Leaders in Hillsborough fret over public attendance in transportation push

Published April 23, 2015

TAMPA — Some local leaders expressed concerns Wednesday that consultants haven't reached enough people after two months of meetings to build the consensus needed for a countywide transportation plan.

About 1,400 people attended 26 meetings since February to weigh in on the future of transportation in Hillsborough County, Bob Clifford of consulting firm Parsons Brinckerhoff told a group of county and city leaders who have been discussing transportation for the past two years. The consulting firm will conduct 10 more meetings before composing a draft of a community transportation plan by May 26.

Despite having about 50 people at each meeting, on average, some members of the group wondered whether enough was being done to draw in all demographics and engage the community.

"There's a lot of people who don't even know what this is," Temple Terrace Mayor Frank Chillura said. "There's not a big buzz."

Similar questions arose previously when the meeting schedule was suggested in January. Hillsborough County Commissioner Stacy White advocated then for adding additional meetings, bringing the total to 36.

Leaders proposed ideas Wednesday to bump up attendance while also pondering whether low meeting turnout would prevent them from garnering enough support from voters in 2016 to approve a 1-cent sales tax for transportation.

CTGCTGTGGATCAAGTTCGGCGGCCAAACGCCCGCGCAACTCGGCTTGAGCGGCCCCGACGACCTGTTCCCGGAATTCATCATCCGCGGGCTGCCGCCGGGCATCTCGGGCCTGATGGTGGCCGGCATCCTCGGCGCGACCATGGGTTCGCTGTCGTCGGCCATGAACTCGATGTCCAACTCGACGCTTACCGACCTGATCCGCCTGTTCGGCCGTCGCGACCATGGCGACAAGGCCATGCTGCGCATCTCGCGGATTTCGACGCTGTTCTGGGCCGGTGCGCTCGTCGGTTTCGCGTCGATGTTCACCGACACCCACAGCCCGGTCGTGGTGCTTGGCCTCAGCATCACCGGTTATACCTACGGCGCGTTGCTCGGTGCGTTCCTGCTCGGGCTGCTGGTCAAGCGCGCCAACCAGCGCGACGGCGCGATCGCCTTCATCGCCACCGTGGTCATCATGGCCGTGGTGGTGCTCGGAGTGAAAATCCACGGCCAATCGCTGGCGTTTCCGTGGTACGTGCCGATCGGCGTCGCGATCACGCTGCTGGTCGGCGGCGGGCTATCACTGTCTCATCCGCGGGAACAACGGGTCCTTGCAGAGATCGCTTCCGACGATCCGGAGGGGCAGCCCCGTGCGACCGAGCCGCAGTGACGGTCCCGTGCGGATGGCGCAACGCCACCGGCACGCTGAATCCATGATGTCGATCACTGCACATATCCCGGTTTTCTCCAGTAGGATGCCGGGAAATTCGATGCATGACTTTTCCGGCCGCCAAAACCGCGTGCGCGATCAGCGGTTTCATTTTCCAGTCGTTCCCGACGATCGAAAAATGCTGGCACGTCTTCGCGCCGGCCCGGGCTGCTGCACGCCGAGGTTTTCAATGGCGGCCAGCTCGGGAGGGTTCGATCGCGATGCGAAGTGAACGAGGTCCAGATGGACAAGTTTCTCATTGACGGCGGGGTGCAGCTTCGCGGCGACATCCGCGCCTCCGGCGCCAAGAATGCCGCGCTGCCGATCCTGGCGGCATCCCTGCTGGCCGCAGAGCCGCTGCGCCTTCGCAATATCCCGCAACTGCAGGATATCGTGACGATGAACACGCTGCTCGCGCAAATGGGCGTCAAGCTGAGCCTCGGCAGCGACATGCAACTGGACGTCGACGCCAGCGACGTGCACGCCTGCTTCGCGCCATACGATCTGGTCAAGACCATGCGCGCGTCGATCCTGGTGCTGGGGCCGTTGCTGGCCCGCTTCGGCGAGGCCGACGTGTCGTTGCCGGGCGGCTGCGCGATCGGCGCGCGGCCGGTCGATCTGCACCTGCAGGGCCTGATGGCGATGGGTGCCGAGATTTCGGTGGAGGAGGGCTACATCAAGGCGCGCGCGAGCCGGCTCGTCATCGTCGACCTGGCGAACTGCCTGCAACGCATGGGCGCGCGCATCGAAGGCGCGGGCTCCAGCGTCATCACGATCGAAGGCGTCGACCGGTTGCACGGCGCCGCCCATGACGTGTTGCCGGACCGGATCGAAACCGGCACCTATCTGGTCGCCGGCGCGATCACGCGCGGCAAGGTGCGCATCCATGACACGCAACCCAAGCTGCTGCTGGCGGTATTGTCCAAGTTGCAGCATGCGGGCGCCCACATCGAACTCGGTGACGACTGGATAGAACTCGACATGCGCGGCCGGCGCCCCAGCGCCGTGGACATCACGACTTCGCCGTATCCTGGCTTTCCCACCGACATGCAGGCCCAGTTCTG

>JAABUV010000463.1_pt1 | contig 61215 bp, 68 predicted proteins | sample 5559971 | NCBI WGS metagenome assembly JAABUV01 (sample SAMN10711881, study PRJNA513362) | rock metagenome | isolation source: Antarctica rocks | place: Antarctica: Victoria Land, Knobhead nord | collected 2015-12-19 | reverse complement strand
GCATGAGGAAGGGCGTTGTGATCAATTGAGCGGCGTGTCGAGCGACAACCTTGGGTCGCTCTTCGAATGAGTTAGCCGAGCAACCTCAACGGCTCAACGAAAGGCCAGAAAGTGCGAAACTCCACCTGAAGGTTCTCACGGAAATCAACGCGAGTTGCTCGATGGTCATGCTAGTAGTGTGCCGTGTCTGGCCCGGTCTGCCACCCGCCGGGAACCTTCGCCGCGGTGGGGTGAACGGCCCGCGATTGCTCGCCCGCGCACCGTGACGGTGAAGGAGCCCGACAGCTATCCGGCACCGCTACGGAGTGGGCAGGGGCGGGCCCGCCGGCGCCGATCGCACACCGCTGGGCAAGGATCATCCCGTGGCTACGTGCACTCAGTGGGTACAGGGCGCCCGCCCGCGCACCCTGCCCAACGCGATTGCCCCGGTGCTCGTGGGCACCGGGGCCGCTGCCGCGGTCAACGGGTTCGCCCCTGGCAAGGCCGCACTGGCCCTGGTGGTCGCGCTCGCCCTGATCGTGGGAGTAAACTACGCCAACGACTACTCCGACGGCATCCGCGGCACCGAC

Maybe more people would show up if there were snacks and drinks, some suggested.

Just mention the words "big box" and people will come pouring in, Hillsborough County Commissioner Al Higginbotham said with a laugh.

What about a raffle? That idea came from Hillsborough County Commissioner Victor Crist, who offered a plan for drawing people in with the potential for winning a $3,000 property tax credit.

County attorneys would have to evaluate the legality of options before putting any into action.

County Administrator Mike Merrill explained that the process was focused on gathering qualitative input and that the format of the meetings allowed staff to interact with each of the attendees and aggregate meaningful data.

As far as attendance, Hillsborough Commissioners Ken Hagan and Les Miller said there is only so much to be done.

"We cannot force the public to attend these meetings," Hagan said. "I do not believe we have the luxury to delay. If we wait any longer, we'll only exacerbate the problem."